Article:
Drawing on Bem’s psychological theory of self-perception, this paper presents and tests a
model that examines the impact of business accomplishments and gender on entrepreneurial
self-image and explores the definition of entrepreneurship according to Vesper’s Entrepreneurial
Typology. Regression techniques are used to identify those business accomplishments that
university alumni associate with self-perceptions of entrepreneurship. Experience as a small
business person (founding, running, and/or owning a small business) most clearly predicts entrepreneurial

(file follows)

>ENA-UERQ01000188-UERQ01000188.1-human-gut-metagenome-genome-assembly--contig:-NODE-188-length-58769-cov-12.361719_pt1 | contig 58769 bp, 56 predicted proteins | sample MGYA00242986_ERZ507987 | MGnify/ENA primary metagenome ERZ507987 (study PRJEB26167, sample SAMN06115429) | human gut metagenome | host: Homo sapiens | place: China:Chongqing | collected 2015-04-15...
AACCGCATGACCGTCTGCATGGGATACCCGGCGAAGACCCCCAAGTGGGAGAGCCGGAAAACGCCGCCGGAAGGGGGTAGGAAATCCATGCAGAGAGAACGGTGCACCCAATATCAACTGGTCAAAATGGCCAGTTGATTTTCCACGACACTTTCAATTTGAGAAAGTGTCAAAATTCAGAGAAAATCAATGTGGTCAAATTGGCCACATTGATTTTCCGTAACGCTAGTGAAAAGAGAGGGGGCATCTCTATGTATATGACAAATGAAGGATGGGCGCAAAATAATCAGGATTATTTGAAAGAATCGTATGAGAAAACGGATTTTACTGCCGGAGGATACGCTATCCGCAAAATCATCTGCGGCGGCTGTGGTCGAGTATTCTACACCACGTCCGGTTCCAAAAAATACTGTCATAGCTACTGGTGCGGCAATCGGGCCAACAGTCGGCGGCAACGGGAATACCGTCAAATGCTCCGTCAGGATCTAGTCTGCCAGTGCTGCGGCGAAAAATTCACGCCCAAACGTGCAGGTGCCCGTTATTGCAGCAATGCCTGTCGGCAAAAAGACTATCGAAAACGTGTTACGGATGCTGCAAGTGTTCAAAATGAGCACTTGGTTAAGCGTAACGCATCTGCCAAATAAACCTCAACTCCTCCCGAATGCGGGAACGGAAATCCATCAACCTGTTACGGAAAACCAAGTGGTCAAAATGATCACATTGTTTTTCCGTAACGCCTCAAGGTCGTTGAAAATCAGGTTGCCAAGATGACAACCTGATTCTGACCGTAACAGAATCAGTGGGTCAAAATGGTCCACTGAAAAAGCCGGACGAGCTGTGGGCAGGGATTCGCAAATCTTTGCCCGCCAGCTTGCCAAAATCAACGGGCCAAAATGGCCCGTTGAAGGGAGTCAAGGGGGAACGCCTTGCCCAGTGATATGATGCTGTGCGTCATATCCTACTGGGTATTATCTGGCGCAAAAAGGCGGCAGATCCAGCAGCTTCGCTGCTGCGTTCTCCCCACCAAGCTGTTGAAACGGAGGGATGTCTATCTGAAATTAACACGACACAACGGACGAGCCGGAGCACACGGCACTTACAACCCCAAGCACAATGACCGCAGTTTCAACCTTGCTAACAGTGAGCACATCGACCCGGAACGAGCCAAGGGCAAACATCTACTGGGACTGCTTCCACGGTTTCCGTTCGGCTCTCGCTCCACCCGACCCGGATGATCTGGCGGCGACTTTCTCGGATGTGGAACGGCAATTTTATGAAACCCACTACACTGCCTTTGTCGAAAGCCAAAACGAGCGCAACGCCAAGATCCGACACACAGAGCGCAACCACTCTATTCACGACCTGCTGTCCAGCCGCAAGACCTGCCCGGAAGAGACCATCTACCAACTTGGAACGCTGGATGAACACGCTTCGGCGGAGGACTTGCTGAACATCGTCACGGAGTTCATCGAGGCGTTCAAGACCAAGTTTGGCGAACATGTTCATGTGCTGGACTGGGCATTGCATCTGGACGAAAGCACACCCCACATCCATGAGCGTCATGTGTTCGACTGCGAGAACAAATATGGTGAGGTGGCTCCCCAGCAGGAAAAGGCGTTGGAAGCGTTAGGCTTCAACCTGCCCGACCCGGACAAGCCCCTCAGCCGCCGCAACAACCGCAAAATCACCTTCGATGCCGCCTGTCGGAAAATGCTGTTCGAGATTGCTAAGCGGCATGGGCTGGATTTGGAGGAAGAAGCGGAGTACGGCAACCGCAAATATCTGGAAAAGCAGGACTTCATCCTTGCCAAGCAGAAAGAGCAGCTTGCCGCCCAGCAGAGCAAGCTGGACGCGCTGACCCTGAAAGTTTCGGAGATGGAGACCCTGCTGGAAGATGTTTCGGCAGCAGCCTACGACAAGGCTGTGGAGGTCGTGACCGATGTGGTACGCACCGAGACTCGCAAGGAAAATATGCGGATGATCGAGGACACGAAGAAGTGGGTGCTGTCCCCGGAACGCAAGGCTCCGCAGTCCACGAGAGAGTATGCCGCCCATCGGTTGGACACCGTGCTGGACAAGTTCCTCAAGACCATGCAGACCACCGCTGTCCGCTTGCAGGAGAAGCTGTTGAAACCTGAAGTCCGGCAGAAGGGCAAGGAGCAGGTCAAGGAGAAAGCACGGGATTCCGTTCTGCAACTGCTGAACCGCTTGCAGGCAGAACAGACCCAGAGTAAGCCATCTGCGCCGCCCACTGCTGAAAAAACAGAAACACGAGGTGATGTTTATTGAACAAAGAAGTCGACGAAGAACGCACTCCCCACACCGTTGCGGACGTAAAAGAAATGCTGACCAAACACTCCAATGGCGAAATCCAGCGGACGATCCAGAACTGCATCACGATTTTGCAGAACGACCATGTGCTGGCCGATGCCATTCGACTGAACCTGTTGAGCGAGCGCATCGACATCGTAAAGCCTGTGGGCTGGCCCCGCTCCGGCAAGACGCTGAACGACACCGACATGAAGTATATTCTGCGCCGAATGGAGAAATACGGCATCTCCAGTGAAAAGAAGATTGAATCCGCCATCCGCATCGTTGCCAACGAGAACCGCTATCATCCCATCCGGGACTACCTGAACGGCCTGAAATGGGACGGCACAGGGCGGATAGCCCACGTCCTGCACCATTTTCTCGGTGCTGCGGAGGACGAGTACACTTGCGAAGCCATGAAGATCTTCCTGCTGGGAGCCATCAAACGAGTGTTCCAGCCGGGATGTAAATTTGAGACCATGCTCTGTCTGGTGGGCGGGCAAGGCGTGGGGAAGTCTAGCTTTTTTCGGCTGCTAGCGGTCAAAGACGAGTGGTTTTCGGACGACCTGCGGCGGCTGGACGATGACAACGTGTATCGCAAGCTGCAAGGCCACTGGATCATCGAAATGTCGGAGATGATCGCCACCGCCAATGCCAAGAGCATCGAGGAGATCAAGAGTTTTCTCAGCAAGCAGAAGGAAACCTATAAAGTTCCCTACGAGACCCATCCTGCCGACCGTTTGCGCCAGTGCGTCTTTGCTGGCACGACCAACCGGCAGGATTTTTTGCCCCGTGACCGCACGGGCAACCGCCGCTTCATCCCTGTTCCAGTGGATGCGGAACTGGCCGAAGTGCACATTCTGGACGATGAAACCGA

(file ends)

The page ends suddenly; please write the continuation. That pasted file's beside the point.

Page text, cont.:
self-image. Results also support predictions of both direct and indirect effects of
gender as well as direct effects of education and business degree. Results of a separate expert
panel study are used to rank business accomplishments according to degree of entrepreneurship.
Results of both studies reveal stark contrasts in the implied definition of entrepreneurship
between entrepreneurship experts (academic and practitioner alike) and the general business
community (as represented by the alumni). This raises questions about the meaning of
the term “entrepreneurship”, what the word “entrepreneur”, in particular, conveys to the general
public, and the implications for practice and future research.